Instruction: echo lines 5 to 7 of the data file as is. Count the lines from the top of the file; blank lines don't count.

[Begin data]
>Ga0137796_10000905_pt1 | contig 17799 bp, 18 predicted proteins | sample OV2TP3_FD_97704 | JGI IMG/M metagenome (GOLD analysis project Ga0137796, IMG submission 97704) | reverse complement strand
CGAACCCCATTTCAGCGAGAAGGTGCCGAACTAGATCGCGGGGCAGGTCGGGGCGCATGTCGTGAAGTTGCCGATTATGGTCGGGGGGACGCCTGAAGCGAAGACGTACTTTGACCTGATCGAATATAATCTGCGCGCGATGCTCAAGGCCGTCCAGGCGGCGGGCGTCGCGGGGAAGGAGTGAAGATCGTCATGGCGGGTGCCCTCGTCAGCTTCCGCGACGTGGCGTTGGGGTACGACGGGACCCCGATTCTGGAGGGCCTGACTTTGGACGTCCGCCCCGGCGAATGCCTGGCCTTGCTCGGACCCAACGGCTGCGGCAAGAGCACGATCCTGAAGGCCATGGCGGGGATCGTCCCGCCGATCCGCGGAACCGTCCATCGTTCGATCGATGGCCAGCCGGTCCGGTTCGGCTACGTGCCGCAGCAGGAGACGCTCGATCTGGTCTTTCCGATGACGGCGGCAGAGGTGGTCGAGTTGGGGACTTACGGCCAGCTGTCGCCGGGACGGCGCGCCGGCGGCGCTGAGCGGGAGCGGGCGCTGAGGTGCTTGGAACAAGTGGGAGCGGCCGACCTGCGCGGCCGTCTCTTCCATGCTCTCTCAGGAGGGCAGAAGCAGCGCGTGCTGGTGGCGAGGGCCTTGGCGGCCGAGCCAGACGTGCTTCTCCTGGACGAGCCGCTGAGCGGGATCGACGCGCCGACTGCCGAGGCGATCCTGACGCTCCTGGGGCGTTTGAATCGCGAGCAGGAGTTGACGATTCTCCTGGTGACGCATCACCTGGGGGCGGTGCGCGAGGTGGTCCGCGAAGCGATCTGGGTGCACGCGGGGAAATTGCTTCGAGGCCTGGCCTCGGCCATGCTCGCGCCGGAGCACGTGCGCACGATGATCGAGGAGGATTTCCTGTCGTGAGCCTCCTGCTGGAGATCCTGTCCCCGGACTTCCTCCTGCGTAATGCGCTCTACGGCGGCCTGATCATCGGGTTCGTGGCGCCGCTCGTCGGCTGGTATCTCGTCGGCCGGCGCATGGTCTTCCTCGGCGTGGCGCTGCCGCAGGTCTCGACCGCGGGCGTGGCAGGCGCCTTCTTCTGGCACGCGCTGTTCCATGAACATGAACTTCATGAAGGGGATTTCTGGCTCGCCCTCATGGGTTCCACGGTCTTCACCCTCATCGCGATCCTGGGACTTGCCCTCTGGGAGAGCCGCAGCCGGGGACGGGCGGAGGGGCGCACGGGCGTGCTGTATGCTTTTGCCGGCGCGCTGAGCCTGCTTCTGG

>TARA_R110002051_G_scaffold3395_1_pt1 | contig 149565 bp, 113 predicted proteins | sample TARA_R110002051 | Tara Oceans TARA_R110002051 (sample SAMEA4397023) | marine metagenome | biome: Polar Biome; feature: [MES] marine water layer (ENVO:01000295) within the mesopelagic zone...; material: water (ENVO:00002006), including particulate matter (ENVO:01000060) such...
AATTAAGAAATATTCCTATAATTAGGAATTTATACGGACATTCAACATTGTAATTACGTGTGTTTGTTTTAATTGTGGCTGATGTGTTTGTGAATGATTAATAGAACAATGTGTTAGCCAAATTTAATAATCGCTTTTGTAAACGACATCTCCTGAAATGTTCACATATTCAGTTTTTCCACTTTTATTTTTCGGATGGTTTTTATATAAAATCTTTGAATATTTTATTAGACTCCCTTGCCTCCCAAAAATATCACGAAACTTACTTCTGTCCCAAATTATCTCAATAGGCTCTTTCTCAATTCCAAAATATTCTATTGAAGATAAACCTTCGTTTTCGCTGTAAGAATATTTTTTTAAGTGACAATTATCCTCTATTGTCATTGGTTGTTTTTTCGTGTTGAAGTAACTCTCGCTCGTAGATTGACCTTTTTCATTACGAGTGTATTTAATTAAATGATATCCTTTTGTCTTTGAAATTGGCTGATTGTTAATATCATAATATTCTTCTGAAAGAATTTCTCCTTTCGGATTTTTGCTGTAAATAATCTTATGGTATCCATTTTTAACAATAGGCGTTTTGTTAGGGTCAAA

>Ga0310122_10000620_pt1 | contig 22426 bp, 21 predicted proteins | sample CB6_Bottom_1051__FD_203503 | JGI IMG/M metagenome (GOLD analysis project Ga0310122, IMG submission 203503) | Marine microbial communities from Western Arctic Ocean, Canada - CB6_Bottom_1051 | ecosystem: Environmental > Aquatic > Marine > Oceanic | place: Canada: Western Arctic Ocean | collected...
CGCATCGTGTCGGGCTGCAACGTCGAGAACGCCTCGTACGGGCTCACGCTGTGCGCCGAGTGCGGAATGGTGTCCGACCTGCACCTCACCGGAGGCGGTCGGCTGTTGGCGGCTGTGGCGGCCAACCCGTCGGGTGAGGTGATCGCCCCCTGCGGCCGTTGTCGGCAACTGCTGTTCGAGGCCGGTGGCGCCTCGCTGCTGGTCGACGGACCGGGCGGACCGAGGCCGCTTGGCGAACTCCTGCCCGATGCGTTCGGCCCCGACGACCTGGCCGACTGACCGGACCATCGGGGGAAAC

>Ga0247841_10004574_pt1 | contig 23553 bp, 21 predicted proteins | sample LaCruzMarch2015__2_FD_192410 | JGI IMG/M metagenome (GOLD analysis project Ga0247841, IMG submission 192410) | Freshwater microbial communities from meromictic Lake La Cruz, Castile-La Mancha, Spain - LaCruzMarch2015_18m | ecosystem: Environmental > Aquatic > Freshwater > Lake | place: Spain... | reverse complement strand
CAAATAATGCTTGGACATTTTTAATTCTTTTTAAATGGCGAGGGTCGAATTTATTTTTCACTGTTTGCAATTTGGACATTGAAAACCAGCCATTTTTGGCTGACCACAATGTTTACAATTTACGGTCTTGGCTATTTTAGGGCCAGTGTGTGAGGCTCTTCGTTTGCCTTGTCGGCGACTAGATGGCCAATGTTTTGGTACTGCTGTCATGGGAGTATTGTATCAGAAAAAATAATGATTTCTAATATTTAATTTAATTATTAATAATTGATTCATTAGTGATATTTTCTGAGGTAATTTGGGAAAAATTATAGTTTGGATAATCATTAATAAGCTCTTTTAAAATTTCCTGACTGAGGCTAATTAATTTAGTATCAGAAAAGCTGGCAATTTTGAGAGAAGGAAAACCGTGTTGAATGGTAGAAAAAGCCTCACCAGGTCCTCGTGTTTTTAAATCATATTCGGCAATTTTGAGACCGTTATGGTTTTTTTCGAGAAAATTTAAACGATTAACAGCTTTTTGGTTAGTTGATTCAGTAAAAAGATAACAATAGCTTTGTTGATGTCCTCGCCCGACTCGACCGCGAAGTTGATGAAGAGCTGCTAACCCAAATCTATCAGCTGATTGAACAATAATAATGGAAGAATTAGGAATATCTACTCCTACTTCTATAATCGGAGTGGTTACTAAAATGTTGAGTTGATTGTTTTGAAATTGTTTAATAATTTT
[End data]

>Ga0310122_10000620_pt1 | contig 22426 bp, 21 predicted proteins | sample CB6_Bottom_1051__FD_203503 | JGI IMG/M metagenome (GOLD analysis project Ga0310122, IMG submission 203503) | Marine microbial communities from Western Arctic Ocean, Canada - CB6_Bottom_1051 | ecosystem: Environmental > Aquatic > Marine > Oceanic | place: Canada: Western Arctic Ocean | collected...
CGCATCGTGTCGGGCTGCAACGTCGAGAACGCCTCGTACGGGCTCACGCTGTGCGCCGAGTGCGGAATGGTGTCCGACCTGCACCTCACCGGAGGCGGTCGGCTGTTGGCGGCTGTGGCGGCCAACCCGTCGGGTGAGGTGATCGCCCCCTGCGGCCGTTGTCGGCAACTGCTGTTCGAGGCCGGTGGCGCCTCGCTGCTGGTCGACGGACCGGGCGGACCGAGGCCGCTTGGCGAACTCCTGCCCGATGCGTTCGGCCCCGACGACCTGGCCGACTGACCGGACCATCGGGGGAAAC

>Ga0247841_10004574_pt1 | contig 23553 bp, 21 predicted proteins | sample LaCruzMarch2015__2_FD_192410 | JGI IMG/M metagenome (GOLD analysis project Ga0247841, IMG submission 192410) | Freshwater microbial communities from meromictic Lake La Cruz, Castile-La Mancha, Spain - LaCruzMarch2015_18m | ecosystem: Environmental > Aquatic > Freshwater > Lake | place: Spain... | reverse complement strand